In business terms his has been almost the template for a top footballer's career, developing an outside interest while playing that will sustain him, not so much financially as emotionally, in retirement. Racing, he says, gives him the thrill of competition that playing football no longer provides. "And, of course, one you can't do for your whole life, but the other you can."

True enough. Owen has always seemed like a fellow with his head screwed on, despite sporadic reports of a serious gambling habit. Does he still bet? "Yeah. Not as much or as often as I used to, but I get a buzz backing my judgement. I just have a competitive streak. I can't play golf for four hours and not have something on the game."

Who knows how much Owen has won or lost with bookmakers down the years? Probably not even him. But whatever he has taken out of racing, he now insists that he is keen to put something back. "This ambassadorial work really appealed to me," he says. "I have done a lot of deals where you get paid X amount to promote something, and all you have to do is smile for the camera. But this association... there's a synergy there. We want to attract more people to this sport, and once we've got them, keep them."

Michael Owen is an ambassador for the Qipco British Champions Series, which culminates on Champions Day at Ascot on 19 October

Latest stories from i100
Have you tried new the Independent Digital Edition apps?
Independent Dating

By clicking 'Search' you
are agreeing to our
Terms of Use.

iJobs Job Widget
iJobs People

Business Support - Banking - Halifax - £250 pd

£150 - £250 per day: Orgtel: HR Analyst - Banking - HR - Halifax - £150 - £250...

Geography Teacher

£24000 - £33600 per annum + pre 12 week AWR : Randstad Education Manchester Se...

Marketing Executive

£28000 - £32000 per annum: Charter Selection: A professional services company ...

Project Manager - Bristol South West

£400 - £450 per day: Orgtel: Project Manager (PM), Key Banking Client, Retail ...

Day In a Page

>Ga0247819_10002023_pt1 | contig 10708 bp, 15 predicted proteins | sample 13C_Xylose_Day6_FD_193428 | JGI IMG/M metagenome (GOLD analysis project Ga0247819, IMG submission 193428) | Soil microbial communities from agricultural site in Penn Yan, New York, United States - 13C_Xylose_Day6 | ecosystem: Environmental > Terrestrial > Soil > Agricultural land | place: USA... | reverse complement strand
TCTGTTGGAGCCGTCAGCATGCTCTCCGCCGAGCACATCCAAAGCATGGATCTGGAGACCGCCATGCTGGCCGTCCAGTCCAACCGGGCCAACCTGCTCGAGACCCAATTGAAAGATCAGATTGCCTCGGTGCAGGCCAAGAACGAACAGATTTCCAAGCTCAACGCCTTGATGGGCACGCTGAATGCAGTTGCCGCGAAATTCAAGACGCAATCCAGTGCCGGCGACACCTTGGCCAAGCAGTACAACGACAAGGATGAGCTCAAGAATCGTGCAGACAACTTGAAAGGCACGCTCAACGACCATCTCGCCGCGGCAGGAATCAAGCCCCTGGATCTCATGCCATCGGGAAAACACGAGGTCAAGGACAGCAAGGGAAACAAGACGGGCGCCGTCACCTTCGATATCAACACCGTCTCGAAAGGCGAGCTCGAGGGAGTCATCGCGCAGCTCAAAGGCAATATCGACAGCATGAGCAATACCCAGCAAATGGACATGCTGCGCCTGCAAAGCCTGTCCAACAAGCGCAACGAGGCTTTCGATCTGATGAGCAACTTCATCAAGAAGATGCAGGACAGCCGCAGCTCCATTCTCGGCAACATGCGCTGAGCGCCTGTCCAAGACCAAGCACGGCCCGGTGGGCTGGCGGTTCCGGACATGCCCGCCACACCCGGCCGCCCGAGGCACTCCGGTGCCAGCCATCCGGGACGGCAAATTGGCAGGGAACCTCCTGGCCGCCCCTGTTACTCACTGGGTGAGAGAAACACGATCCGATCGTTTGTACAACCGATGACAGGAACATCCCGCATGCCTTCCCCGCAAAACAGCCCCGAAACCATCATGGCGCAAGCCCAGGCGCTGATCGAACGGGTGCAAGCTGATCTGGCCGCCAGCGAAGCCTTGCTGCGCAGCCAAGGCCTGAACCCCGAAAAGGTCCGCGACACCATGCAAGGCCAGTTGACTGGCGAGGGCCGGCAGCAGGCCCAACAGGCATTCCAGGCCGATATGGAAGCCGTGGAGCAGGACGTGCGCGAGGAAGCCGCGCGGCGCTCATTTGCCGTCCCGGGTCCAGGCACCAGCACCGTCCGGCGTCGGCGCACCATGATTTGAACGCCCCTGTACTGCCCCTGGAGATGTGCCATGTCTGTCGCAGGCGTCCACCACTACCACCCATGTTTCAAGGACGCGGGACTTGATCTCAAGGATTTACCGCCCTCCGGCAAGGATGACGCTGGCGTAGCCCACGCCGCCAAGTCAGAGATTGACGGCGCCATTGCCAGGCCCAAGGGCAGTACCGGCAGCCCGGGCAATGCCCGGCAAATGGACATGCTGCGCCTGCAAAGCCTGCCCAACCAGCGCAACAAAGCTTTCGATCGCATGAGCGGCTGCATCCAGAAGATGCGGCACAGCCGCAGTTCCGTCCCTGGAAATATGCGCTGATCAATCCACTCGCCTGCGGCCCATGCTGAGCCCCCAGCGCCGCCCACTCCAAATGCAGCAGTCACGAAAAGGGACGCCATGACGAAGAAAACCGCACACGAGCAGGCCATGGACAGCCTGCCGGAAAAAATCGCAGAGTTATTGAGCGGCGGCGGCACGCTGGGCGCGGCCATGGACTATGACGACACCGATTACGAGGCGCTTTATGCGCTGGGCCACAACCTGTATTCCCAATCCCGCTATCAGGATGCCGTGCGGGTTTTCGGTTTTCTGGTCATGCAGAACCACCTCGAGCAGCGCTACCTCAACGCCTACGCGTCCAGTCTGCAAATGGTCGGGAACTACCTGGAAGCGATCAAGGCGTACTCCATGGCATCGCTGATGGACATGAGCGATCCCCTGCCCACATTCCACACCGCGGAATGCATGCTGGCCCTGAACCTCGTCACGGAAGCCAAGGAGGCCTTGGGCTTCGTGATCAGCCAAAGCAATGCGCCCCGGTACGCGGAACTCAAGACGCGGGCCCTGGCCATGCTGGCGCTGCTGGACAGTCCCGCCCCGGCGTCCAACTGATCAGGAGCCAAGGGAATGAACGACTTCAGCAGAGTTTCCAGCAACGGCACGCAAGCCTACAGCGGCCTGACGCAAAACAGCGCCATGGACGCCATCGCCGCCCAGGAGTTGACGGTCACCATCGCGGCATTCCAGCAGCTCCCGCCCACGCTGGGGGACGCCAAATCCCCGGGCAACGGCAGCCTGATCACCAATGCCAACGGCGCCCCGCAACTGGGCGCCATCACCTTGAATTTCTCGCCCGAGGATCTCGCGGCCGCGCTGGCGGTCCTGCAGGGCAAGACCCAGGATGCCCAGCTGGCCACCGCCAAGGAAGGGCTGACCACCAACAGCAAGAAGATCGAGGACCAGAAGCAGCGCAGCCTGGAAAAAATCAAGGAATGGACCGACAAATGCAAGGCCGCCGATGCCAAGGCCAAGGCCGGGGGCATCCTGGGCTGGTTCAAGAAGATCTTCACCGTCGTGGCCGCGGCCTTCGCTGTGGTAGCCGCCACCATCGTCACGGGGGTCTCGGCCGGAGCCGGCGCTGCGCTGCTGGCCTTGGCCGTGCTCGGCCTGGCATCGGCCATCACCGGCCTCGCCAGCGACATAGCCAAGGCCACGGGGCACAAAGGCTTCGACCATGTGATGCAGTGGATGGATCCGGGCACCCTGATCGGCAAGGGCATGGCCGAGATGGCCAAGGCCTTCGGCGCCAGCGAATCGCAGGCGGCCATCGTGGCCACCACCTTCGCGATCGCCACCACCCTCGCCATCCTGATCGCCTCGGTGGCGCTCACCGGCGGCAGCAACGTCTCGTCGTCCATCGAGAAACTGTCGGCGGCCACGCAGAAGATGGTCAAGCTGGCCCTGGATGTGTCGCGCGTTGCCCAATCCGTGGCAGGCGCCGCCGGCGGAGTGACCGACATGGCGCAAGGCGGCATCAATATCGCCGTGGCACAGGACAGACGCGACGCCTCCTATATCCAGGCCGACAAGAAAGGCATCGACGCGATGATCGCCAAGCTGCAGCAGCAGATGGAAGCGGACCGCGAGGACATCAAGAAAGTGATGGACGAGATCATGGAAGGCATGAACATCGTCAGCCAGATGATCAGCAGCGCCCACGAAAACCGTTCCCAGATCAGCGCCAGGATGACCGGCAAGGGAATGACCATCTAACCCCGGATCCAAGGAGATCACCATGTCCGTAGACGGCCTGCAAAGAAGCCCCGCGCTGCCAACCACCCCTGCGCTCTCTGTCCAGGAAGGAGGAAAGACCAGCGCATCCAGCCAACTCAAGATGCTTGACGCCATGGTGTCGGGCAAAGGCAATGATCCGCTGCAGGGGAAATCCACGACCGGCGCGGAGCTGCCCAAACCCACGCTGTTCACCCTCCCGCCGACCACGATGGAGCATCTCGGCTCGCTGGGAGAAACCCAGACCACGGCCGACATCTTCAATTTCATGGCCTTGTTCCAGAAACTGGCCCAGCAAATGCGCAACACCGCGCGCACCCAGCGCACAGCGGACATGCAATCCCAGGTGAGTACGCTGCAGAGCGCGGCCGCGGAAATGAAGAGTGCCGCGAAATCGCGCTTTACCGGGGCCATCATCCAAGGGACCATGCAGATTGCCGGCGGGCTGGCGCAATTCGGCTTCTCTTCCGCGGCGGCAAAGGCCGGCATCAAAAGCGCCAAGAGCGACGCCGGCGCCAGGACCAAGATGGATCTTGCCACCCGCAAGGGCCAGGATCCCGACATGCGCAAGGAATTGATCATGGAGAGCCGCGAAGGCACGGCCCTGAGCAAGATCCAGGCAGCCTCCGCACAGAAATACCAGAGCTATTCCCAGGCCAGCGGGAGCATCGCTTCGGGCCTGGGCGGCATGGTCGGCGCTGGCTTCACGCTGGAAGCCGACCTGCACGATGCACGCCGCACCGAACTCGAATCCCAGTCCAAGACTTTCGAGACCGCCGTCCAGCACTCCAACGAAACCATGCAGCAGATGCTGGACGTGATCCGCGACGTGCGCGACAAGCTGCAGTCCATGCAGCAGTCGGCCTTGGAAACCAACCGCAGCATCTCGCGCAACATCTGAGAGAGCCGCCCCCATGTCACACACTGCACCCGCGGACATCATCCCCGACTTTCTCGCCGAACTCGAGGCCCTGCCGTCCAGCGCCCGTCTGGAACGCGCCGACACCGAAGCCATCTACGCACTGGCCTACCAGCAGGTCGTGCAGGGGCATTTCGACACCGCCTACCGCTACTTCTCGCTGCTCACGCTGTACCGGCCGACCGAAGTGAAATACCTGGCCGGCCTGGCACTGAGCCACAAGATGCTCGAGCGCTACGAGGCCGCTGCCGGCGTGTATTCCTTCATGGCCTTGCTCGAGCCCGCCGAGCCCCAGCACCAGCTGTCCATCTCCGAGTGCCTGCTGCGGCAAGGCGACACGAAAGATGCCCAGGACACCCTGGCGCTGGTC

Noel Fielding's 'Luxury Comedy': A land of the outright bizarre

Noel Fielding's 'Luxury Comedy'

A land of the outright bizarre
What are the worst 'Word Crimes'?

What are the worst 'Word Crimes'?

‘Weird Al’ Yankovic's latest video is an ode to good grammar. But what do The Independent’s experts think he’s missed out?
Can Secret Cinema sell 80,000 'Back to the Future' tickets?

The worst kept secret in cinema

A cult movie event aims to immerse audiences of 80,000 in ‘Back to the Future’. But has it lost its magic?
Facebook: The new hatched, matched and dispatched

The new hatched, matched and dispatched

Family events used to be marked in the personal columns. But now Facebook has usurped the ‘Births, Deaths and Marriages’ announcements
Why do we have blood types?

Are you my type?

All of us have one but probably never wondered why. Yet even now, a century after blood types were discovered, it’s a matter of debate what they’re for
Honesty box hotels: You decide how much you pay

Honesty box hotels

Five hotels in Paris now allow guests to pay only what they think their stay was worth. It seems fraught with financial risk, but the honesty policy has its benefit
Commonwealth Games 2014: Why weight of pressure rests easy on Michael Jamieson’s shoulders

Michael Jamieson: Why weight of pressure rests easy on his shoulders

The Scottish swimmer is ready for ‘the biggest race of my life’ at the Commonwealth Games
Some are reformed drug addicts. Some are single mums. All are on benefits. But now these so-called 'scroungers’ are fighting back

The 'scroungers’ fight back

The welfare claimants battling to alter stereotypes
Amazing video shows Nasa 'flame extinguishment experiment' in action

Fireballs in space

Amazing video shows Nasa's 'flame extinguishment experiment' in action
A Bible for billionaires

A Bible for billionaires

Find out why America's richest men are reading John Brookes
Paranoid parenting is on the rise - and our children are suffering because of it

Paranoid parenting is on the rise

And our children are suffering because of it
For sale: Island where the Magna Carta was sealed

Magna Carta Island goes on sale

Yours for a cool £4m
Phone hacking scandal special report: The slide into crime at the 'News of the World'

The hacker's tale: the slide into crime at the 'News of the World'

Glenn Mulcaire was jailed for six months for intercepting phone messages. James Hanning tells his story in a new book. This is an extract
We flinch, but there are degrees of paedophilia

We flinch, but there are degrees of paedophilia

Child abusers are not all the same, yet the idea of treating them differently in relation to the severity of their crimes has somehow become controversial
The truth about conspiracy theories is that some require considering

The truth about conspiracy theories is that some require considering

For instance, did Isis kill the Israeli teenagers to trigger a war, asks Patrick Cockburn